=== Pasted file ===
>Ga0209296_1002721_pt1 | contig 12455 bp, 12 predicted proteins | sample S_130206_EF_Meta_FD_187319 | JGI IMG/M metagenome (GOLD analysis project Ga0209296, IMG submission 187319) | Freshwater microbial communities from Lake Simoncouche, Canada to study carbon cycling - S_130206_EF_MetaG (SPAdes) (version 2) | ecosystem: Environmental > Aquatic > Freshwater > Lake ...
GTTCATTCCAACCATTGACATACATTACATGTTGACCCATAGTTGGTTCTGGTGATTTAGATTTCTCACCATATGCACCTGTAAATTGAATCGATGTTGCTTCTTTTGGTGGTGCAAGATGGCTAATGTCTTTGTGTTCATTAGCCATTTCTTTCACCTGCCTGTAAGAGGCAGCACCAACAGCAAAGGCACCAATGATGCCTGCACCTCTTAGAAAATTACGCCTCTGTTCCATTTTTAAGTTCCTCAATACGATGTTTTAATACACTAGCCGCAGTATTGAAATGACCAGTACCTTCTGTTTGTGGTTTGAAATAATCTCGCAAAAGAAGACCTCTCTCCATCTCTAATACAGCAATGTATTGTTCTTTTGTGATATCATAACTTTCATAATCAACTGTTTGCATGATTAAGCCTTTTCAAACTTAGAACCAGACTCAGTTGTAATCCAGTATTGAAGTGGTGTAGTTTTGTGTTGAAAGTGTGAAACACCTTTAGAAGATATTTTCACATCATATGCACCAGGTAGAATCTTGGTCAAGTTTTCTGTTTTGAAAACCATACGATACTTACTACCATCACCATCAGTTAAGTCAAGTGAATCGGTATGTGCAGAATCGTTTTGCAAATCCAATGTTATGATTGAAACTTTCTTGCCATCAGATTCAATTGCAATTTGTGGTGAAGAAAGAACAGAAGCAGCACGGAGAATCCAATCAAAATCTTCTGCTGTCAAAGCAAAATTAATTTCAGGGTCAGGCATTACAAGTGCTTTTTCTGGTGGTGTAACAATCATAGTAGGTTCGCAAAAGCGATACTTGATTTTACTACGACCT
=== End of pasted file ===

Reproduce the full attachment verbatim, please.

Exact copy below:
>Ga0209296_1002721_pt1 | contig 12455 bp, 12 predicted proteins | sample S_130206_EF_Meta_FD_187319 | JGI IMG/M metagenome (GOLD analysis project Ga0209296, IMG submission 187319) | Freshwater microbial communities from Lake Simoncouche, Canada to study carbon cycling - S_130206_EF_MetaG (SPAdes) (version 2) | ecosystem: Environmental > Aquatic > Freshwater > Lake ...
GTTCATTCCAACCATTGACATACATTACATGTTGACCCATAGTTGGTTCTGGTGATTTAGATTTCTCACCATATGCACCTGTAAATTGAATCGATGTTGCTTCTTTTGGTGGTGCAAGATGGCTAATGTCTTTGTGTTCATTAGCCATTTCTTTCACCTGCCTGTAAGAGGCAGCACCAACAGCAAAGGCACCAATGATGCCTGCACCTCTTAGAAAATTACGCCTCTGTTCCATTTTTAAGTTCCTCAATACGATGTTTTAATACACTAGCCGCAGTATTGAAATGACCAGTACCTTCTGTTTGTGGTTTGAAATAATCTCGCAAAAGAAGACCTCTCTCCATCTCTAATACAGCAATGTATTGTTCTTTTGTGATATCATAACTTTCATAATCAACTGTTTGCATGATTAAGCCTTTTCAAACTTAGAACCAGACTCAGTTGTAATCCAGTATTGAAGTGGTGTAGTTTTGTGTTGAAAGTGTGAAACACCTTTAGAAGATATTTTCACATCATATGCACCAGGTAGAATCTTGGTCAAGTTTTCTGTTTTGAAAACCATACGATACTTACTACCATCACCATCAGTTAAGTCAAGTGAATCGGTATGTGCAGAATCGTTTTGCAAATCCAATGTTATGATTGAAACTTTCTTGCCATCAGATTCAATTGCAATTTGTGGTGAAGAAAGAACAGAAGCAGCACGGAGAATCCAATCAAAATCTTCTGCTGTCAAAGCAAAATTAATTTCAGGGTCAGGCATTACAAGTGCTTTTTCTGGTGGTGTAACAATCATAGTAGGTTCGCAAAAGCGATACTTGATTTTACTACGACCT